I was also trapped in a riot in Los Angeles, because the Lakers had just won the (NBA) championship right as a major video game trade show ended across the street. I was running from riot police, seeing these burning cars everywhere, all because, basically, sports. So I’ve always had this kind of non-consensual relationship with sports.

It’s been interesting seeing how people from all different walks of life are engaged with this. I promised myself I would never learn anything about (MMA) because it would ruin my bit, but I’ve absorbed a lot just accidentally. And for the most part, I’m impressed by the people I meet through this.

I’m also surprised and impressed by how little racist stuff I see. Out of the thousands of tweets, race has only come up like two or three times, ever. The internet being the internet, and Twitter being Twitter, I expected much worse. So aside from the fact that I get torrents of hate mail intended for someone else, I’ve been pretty impressed with the MMA community.

When you see it’s happening again, like when Jon Jones is back in the news, is the feeling like, ‘Oh boy, let’s get back on this wild and crazy ride?’ Or is there some element of dread to it?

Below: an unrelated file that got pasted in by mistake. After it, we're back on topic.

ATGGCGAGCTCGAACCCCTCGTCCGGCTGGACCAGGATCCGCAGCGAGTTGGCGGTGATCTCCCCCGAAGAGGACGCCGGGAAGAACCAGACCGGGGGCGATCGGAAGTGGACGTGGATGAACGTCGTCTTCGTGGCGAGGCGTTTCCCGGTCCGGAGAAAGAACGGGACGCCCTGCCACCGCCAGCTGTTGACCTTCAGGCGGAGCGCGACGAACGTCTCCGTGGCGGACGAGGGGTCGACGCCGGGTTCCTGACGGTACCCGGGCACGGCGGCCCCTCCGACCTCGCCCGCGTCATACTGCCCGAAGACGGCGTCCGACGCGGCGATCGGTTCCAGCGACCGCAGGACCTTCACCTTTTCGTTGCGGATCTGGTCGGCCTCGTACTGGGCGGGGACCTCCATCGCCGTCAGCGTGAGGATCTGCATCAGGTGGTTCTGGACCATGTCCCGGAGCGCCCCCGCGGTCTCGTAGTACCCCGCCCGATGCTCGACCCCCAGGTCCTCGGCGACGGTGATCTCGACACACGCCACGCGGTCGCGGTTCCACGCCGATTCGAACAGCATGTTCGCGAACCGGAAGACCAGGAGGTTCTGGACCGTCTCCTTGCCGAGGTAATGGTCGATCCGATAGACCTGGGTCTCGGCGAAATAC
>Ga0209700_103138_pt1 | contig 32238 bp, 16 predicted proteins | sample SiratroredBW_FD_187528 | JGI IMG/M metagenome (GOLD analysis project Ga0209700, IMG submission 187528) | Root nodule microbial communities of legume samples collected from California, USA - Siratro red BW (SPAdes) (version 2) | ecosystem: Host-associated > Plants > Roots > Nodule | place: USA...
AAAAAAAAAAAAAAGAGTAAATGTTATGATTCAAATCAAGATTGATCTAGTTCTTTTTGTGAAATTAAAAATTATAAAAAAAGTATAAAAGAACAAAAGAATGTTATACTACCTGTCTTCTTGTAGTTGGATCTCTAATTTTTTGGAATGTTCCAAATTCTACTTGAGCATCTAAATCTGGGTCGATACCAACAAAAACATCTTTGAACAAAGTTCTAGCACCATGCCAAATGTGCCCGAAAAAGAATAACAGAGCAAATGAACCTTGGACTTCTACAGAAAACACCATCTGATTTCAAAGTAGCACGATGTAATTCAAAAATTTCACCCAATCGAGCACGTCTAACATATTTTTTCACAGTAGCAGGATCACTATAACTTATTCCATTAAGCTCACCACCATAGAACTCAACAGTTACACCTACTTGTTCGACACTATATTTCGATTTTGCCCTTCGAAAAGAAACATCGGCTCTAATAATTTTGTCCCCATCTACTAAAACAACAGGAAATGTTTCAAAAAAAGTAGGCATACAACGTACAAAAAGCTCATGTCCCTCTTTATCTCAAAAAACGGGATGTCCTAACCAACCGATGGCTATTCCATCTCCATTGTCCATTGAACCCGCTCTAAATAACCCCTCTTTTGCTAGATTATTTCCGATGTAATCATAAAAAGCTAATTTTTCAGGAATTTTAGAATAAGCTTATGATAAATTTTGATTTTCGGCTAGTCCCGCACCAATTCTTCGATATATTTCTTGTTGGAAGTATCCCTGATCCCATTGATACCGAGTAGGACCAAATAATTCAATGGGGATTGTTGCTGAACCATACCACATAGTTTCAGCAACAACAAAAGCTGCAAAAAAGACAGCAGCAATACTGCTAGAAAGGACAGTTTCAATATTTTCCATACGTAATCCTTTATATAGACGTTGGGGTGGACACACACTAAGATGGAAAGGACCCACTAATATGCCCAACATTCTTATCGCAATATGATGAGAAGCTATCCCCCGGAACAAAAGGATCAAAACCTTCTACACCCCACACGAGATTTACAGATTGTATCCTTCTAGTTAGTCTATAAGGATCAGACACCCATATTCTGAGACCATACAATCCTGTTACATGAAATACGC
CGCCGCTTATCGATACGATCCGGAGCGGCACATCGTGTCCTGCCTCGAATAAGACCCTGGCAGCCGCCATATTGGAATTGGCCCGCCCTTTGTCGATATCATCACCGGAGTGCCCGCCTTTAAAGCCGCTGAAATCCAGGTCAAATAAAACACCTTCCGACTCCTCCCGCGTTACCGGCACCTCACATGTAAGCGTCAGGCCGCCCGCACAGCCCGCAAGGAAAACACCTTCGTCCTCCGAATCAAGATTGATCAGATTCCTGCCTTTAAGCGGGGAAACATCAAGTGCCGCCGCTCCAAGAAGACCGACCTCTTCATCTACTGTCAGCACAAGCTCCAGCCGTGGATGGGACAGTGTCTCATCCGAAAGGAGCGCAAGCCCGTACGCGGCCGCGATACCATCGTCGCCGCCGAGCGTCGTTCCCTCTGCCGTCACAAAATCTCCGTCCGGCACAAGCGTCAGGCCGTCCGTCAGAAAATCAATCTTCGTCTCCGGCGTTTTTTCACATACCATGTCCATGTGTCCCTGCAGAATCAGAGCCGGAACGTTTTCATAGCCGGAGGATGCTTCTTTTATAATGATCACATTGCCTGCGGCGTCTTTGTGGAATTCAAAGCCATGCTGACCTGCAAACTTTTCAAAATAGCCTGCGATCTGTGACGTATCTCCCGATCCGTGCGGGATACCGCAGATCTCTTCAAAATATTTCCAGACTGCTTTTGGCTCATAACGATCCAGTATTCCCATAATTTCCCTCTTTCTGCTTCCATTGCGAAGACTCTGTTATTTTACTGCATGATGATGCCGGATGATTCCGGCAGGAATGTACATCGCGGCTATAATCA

I’d say it’s 80 percent ‘oh boy’ and 20 percent dread, because I never know which thing he did. When he went on (The) Joe Rogan (Experience Podcast) and was talking about (expletive) pills, suddenly I got all these tweets saying, ‘Hey, Jon, how does your (expletive) work? What’s wrong with your (expletive)? Do you need your (expletive) pills, Jon?!’ And that was my only context. It’s like, oh no, what am I defending myself against now?

Do you think there’s a point where you’ll want to stop playing along and just ignore it, or even abandon that Twitter account entirely?

You know, I really do think that every time is going to be the last time. I’m always amazed. But if it gets to the point where it’s not funny, and it’s just sad, I’ll shut up and disappear.

Because things aren’t looking too good for ‘Bones’ right now. I really do hope the best for him, but if it gets too damn sad I’ll stop. I’ll keep the Twitter account but try to direct it to something positive, like the ASPCA or substance-abuse programs. Something topical and helpful and positive, because after every occurrence I get a couple hundred people who follow me just to see what’s happening, and if I can direct them to something positive, that’s worth it.

But I don’t want it to be something negative and exploitative. The whole point is for this to be funny and not serious. I’m the Twitter equivalent of a squirrel that can water-ski, and that’s fine. I’m happy to play a clown, but I don’t want to be some sort of misery clown, if that’s even a thing.

For more on the upcoming UFC schedule, visit the UFC Rumors section of the site.

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Source: MMA Junkie